With four or five regiments more, we set out in fine spirits for unknown regions, as not a whisper ever passes from those at the head as to the route or destination. Soon the column began to move at a snail’s pace; and, after many hours, in this way we reached Aquatink Creek, where the bridges were burned, and the whole division had to pass over a single plank, which explained the strange delay. The creek was at the bottom of the deepest ravine, and then the hill on the other side was to be surmounted over the most horrible obstructions. At half-past three, a.m., we lay on the ground for an hour. Recommencing, we dragged along all day, under a burning sun, and through paths cut in the forest, so as to avoid the trees cut down and masked batteries. At night, we bivouacked near what is called Sangster’s Station. That afternoon, we again marched forward to Centreville. On entering this at nine or ten, p.m., the light of a thousand camp-fires shed their glow over a vast ravine, in which it was plain that the great division of the army was encamped, — forty or fifty thousand men, with batteries of artillery, baggage-wagons, &c. Here we bivouacked two nights. Dr. Josiah Curtis joined our camp here, and Mr. Henry Wilson was with us a night. At two o’clock, Sunday morning, the order to march was obeyed; and, as the mighty mass moved forward, it was manifest that the hour for the great action was near. At nine or ten, we saw, away at the south-west, clouds of smoke and dust, with plain sounds of cannon, and volleys of musketry. We hurried on, and about noon turned down into a field, where there was a creek, to rest and drink. In about two minutes, the order came to form into line, and push forward, as we were wanted. At half-past one, we were at the verge of the battle-field. As I passed, I noted a pretty large, rough-stone church, — large for Virginia, — which I decided would be one of the depots for the wounded. Curtis and I went up to the field, and there were abundant proofs of the awful work going on, — hundreds of dead men, horses dead and half killed, wounded men, in all directions. I notified all the officers of the regiment where their wounded should be carried; tried to aid some wounded, for whom I had carried my pocket full of tourniquets ; but found that there was no hemorrhage. The ambulances then came up, and were heaped with wounded: no attempt could be made to separate regiments, or even friends and enemies. Getting back to the church, I found work enough; for, in an hour, the entire floor and gallery (pews torn up) were covered with wounded to the number of seventy-five or eighty. The wounds were awfully ghastly; being made much with shell, Minie-balls, and rifled canon. We turned to with all our might (i.e., Dr. Foye, my- self, and Dr. Curtis, — to whose noble, fearless, volunteer devotion, too much honor cannot be given), and, until late in the afternoon, cut right hand and left hand. There were three or four other surgeons at the church; and I recollect seeing Dr. Magruder, U.S.A., who was said to have some directing power; although we all did as we saw fit.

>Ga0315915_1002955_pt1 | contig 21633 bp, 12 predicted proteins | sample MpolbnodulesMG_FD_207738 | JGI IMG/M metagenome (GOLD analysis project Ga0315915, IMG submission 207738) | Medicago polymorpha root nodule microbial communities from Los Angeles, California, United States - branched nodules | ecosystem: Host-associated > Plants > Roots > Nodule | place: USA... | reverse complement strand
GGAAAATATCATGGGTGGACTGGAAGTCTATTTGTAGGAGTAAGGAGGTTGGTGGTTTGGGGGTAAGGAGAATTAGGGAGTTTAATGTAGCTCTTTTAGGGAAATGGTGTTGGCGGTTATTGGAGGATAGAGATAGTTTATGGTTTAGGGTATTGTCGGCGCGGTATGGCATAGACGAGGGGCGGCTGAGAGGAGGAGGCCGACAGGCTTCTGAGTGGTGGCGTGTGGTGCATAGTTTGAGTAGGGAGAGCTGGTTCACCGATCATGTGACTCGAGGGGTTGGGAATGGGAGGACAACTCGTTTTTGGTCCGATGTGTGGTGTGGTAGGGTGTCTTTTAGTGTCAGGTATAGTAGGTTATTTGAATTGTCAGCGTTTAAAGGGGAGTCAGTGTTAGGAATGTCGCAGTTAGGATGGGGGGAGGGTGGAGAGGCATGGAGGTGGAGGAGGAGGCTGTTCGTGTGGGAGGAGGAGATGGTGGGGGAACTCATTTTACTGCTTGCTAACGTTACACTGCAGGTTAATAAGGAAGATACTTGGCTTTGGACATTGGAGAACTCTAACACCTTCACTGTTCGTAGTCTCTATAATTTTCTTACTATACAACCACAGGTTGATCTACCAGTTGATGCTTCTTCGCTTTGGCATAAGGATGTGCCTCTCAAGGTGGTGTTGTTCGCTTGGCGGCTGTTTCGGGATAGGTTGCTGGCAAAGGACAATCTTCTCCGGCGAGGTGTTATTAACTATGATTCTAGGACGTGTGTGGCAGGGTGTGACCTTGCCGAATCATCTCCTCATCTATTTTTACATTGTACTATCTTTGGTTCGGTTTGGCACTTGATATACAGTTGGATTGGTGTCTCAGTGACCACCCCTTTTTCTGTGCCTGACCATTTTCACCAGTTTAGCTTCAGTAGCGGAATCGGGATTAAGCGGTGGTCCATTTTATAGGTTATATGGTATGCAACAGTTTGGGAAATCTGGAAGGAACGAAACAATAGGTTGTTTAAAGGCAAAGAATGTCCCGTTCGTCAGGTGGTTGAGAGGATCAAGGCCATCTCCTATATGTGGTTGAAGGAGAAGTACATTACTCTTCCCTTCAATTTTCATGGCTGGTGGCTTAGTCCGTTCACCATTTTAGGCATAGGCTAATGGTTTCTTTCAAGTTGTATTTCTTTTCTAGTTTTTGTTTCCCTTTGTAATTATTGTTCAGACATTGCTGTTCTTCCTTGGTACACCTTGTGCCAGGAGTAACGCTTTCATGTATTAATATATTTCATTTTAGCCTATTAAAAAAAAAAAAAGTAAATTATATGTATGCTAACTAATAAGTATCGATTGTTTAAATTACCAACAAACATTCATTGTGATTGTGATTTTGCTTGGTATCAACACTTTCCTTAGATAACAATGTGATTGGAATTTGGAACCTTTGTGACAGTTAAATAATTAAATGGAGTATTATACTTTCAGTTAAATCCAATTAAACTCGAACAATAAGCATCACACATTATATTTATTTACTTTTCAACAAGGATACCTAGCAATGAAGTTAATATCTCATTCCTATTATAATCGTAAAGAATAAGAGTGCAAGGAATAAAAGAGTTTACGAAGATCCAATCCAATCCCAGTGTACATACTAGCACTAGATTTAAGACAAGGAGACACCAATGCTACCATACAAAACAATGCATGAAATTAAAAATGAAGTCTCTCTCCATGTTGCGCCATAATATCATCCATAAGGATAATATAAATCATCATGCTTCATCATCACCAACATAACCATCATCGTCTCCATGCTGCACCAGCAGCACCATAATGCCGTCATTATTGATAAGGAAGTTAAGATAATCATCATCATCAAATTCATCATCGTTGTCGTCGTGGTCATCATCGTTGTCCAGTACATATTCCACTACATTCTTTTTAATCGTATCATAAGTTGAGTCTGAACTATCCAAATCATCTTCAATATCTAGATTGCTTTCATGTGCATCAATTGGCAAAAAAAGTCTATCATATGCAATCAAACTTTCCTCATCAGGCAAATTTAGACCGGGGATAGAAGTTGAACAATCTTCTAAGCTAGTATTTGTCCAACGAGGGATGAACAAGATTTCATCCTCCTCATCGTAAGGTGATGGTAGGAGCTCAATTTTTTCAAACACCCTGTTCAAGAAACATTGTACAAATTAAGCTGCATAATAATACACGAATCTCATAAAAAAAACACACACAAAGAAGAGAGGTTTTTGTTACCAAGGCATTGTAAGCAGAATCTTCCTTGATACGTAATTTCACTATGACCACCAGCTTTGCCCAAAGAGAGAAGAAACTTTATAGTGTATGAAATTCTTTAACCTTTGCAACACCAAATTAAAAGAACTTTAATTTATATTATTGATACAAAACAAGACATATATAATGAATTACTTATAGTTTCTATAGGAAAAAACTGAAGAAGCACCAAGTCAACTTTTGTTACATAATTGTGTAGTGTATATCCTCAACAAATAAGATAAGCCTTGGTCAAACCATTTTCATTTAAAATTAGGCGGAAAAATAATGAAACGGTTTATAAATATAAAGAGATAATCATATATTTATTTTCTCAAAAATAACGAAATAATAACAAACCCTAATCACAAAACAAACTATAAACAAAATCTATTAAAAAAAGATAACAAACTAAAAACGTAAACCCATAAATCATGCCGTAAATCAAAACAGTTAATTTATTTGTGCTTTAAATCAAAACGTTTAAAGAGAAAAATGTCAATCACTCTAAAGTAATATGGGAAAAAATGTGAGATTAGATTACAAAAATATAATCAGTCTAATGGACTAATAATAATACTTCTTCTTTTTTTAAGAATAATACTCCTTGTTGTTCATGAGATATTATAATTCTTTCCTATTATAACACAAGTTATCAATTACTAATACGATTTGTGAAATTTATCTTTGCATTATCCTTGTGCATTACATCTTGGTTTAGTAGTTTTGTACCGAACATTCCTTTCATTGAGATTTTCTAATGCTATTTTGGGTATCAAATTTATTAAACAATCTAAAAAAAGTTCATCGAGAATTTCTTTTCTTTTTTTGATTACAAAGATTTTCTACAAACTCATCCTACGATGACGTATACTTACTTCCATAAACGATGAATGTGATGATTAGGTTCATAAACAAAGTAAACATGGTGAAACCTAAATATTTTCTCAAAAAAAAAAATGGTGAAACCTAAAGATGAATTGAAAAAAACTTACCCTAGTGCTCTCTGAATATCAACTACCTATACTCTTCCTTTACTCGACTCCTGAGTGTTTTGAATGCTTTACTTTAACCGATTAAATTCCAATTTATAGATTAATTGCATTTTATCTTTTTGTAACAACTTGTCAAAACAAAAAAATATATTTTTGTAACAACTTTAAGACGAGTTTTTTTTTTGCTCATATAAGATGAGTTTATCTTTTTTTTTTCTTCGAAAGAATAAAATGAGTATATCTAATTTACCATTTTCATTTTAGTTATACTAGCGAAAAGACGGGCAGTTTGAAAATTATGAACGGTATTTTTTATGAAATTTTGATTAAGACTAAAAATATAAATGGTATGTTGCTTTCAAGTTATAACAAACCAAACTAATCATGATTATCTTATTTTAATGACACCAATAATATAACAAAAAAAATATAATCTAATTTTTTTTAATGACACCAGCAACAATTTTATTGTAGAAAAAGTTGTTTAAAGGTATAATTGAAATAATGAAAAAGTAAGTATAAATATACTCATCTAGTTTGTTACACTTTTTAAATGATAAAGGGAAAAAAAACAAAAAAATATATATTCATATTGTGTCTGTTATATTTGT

About six o’clock, we were informed that the mighty stampede of our panic-stricken columns, flying for life, approached its end. Curtis coolly asked me if I meant to risk assassination or capture. I replied, ” that in no civilized country could a surgeon be injured with his badge in sight, his hospital-flag set, and about his duty of mercy. This is our post of duty: let us stand by it.” Curtis and Foye both replied, ” Doctor, we shall do just as you do.” “We went to work again in full activity, though I was almost exhausted with fatigue. No water could be had: our dressings, chloroform, &c., were exhausted. A half-hour after, Curtis said, “Doctor, if you should decide to change your design, you have but a moment to do it in. The enemy are just upon us. In hot blood, it is not likely they will spare us.” I had a young man from New Hampshire on the board laid over the chancel-rail, just having applied a tourniquet ; and was about making my first incision to amputate the leg. I thought an hour in a moment. I felt I had no right to sacrifice men who thus relied upon me. I said, “Let us go ! ” seized my coat and sash, and we rushed out. I had my valuable horse and equipments at hand; but there was no time to save them. I lost all, — sword and belt, every surgical instrument, and some family tokens which I valued much, such as my son Samuel’s (you recollect the boy) shawl and my brother James’s revolver.